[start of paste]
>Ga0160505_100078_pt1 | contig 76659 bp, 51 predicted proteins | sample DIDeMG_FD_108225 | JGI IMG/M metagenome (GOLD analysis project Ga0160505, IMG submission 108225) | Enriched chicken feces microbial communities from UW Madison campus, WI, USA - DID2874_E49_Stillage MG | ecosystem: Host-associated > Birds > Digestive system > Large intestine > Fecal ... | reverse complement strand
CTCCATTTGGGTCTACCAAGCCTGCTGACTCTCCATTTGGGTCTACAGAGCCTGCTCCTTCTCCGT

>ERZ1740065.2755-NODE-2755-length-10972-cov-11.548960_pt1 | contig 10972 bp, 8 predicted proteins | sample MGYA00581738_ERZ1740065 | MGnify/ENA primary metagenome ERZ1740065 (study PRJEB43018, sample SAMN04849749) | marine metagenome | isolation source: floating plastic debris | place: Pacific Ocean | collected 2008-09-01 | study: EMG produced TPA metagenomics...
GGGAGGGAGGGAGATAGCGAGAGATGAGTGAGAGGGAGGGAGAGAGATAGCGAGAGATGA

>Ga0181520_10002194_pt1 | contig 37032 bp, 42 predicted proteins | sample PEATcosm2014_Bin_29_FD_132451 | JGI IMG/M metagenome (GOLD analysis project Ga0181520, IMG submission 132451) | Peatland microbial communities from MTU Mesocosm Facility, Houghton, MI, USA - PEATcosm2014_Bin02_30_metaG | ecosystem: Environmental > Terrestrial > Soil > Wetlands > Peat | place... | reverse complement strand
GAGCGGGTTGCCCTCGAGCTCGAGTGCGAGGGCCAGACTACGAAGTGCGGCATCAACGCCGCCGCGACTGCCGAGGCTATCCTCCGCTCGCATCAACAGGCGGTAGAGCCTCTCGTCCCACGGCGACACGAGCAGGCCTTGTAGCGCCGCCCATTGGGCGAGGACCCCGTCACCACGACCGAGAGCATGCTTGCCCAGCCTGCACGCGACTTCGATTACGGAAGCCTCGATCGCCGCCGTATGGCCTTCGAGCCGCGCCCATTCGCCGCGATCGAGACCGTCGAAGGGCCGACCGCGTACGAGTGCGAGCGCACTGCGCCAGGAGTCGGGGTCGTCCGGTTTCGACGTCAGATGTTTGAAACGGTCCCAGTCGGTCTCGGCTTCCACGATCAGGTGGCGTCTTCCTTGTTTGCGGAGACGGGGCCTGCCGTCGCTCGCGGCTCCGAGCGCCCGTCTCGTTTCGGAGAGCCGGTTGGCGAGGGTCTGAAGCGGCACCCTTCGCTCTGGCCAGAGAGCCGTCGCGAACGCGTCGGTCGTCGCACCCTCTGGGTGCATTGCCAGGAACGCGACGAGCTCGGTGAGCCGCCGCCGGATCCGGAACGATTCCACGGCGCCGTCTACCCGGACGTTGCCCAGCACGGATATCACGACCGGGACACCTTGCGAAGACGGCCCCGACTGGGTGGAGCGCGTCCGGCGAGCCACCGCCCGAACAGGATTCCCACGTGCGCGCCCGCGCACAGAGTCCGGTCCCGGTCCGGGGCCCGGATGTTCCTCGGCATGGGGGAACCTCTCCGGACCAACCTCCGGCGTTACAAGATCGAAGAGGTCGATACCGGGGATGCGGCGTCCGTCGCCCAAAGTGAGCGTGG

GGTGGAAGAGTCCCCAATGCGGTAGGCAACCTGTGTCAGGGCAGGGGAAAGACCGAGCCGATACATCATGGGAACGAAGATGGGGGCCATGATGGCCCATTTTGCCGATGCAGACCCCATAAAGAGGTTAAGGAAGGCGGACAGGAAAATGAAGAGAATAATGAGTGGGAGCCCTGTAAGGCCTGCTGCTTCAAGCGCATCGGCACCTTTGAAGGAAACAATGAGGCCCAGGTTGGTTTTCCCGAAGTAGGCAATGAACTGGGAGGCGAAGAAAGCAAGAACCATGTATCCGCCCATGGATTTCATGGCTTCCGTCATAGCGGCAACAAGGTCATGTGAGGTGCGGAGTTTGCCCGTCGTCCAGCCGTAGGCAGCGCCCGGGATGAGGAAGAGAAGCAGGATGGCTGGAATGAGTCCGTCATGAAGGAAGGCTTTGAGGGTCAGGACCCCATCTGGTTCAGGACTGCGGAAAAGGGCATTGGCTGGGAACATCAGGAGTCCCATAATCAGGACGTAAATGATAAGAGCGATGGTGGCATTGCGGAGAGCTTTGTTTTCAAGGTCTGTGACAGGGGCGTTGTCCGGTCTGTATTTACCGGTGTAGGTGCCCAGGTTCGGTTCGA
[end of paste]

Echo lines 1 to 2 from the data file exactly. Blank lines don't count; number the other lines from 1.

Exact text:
>Ga0160505_100078_pt1 | contig 76659 bp, 51 predicted proteins | sample DIDeMG_FD_108225 | JGI IMG/M metagenome (GOLD analysis project Ga0160505, IMG submission 108225) | Enriched chicken feces microbial communities from UW Madison campus, WI, USA - DID2874_E49_Stillage MG | ecosystem: Host-associated > Birds > Digestive system > Large intestine > Fecal ... | reverse complement strand
CTCCATTTGGGTCTACCAAGCCTGCTGACTCTCCATTTGGGTCTACAGAGCCTGCTCCTTCTCCGT